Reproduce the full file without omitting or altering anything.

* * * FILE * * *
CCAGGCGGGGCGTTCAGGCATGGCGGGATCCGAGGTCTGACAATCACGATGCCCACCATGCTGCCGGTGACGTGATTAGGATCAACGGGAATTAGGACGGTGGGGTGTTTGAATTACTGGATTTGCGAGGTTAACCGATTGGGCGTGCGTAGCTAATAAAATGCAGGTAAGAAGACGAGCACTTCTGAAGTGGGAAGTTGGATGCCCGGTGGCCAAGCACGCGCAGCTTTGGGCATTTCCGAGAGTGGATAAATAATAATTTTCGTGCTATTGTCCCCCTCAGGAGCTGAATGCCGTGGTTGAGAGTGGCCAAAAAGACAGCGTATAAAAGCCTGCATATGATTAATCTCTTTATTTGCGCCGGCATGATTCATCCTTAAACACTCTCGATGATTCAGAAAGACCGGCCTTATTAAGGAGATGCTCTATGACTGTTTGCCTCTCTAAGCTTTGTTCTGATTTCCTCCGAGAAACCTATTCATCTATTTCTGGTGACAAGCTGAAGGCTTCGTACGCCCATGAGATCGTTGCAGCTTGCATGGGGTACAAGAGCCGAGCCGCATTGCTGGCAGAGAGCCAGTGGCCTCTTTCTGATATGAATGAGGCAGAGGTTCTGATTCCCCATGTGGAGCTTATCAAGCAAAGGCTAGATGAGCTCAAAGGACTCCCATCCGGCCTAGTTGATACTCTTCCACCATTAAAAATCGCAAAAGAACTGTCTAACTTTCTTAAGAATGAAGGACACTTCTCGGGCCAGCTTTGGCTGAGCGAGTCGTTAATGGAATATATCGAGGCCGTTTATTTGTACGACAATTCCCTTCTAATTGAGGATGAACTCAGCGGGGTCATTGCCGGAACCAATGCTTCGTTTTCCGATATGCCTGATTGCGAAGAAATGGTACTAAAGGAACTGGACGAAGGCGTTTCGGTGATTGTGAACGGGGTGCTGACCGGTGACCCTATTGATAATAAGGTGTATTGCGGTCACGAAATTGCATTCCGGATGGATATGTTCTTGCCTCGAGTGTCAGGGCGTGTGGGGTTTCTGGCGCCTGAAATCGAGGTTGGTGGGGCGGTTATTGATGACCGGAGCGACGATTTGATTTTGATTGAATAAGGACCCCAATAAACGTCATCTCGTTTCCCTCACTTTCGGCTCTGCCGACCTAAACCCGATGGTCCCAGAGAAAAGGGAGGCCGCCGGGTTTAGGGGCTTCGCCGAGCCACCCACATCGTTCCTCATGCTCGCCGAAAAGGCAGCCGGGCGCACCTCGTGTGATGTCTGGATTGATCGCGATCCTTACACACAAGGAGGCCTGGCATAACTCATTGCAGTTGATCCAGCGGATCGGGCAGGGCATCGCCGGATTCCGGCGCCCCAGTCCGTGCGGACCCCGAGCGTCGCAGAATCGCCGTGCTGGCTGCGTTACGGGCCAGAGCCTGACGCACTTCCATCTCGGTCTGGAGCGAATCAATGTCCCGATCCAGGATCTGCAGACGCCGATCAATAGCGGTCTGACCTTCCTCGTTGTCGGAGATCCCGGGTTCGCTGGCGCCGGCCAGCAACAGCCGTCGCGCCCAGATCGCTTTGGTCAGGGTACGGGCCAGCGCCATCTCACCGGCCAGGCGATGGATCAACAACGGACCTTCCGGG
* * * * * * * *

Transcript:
CCAGGCGGGGCGTTCAGGCATGGCGGGATCCGAGGTCTGACAATCACGATGCCCACCATGCTGCCGGTGACGTGATTAGGATCAACGGGAATTAGGACGGTGGGGTGTTTGAATTACTGGATTTGCGAGGTTAACCGATTGGGCGTGCGTAGCTAATAAAATGCAGGTAAGAAGACGAGCACTTCTGAAGTGGGAAGTTGGATGCCCGGTGGCCAAGCACGCGCAGCTTTGGGCATTTCCGAGAGTGGATAAATAATAATTTTCGTGCTATTGTCCCCCTCAGGAGCTGAATGCCGTGGTTGAGAGTGGCCAAAAAGACAGCGTATAAAAGCCTGCATATGATTAATCTCTTTATTTGCGCCGGCATGATTCATCCTTAAACACTCTCGATGATTCAGAAAGACCGGCCTTATTAAGGAGATGCTCTATGACTGTTTGCCTCTCTAAGCTTTGTTCTGATTTCCTCCGAGAAACCTATTCATCTATTTCTGGTGACAAGCTGAAGGCTTCGTACGCCCATGAGATCGTTGCAGCTTGCATGGGGTACAAGAGCCGAGCCGCATTGCTGGCAGAGAGCCAGTGGCCTCTTTCTGATATGAATGAGGCAGAGGTTCTGATTCCCCATGTGGAGCTTATCAAGCAAAGGCTAGATGAGCTCAAAGGACTCCCATCCGGCCTAGTTGATACTCTTCCACCATTAAAAATCGCAAAAGAACTGTCTAACTTTCTTAAGAATGAAGGACACTTCTCGGGCCAGCTTTGGCTGAGCGAGTCGTTAATGGAATATATCGAGGCCGTTTATTTGTACGACAATTCCCTTCTAATTGAGGATGAACTCAGCGGGGTCATTGCCGGAACCAATGCTTCGTTTTCCGATATGCCTGATTGCGAAGAAATGGTACTAAAGGAACTGGACGAAGGCGTTTCGGTGATTGTGAACGGGGTGCTGACCGGTGACCCTATTGATAATAAGGTGTATTGCGGTCACGAAATTGCATTCCGGATGGATATGTTCTTGCCTCGAGTGTCAGGGCGTGTGGGGTTTCTGGCGCCTGAAATCGAGGTTGGTGGGGCGGTTATTGATGACCGGAGCGACGATTTGATTTTGATTGAATAAGGACCCCAATAAACGTCATCTCGTTTCCCTCACTTTCGGCTCTGCCGACCTAAACCCGATGGTCCCAGAGAAAAGGGAGGCCGCCGGGTTTAGGGGCTTCGCCGAGCCACCCACATCGTTCCTCATGCTCGCCGAAAAGGCAGCCGGGCGCACCTCGTGTGATGTCTGGATTGATCGCGATCCTTACACACAAGGAGGCCTGGCATAACTCATTGCAGTTGATCCAGCGGATCGGGCAGGGCATCGCCGGATTCCGGCGCCCCAGTCCGTGCGGACCCCGAGCGTCGCAGAATCGCCGTGCTGGCTGCGTTACGGGCCAGAGCCTGACGCACTTCCATCTCGGTCTGGAGCGAATCAATGTCCCGATCCAGGATCTGCAGACGCCGATCAATAGCGGTCTGACCTTCCTCGTTGTCGGAGATCCCGGGTTCGCTGGCGCCGGCCAGCAACAGCCGTCGCGCCCAGATCGCTTTGGTCAGGGTACGGGCCAGCGCCATCTCACCGGCCAGGCGATGGATCAACAACGGACCTTCCGGG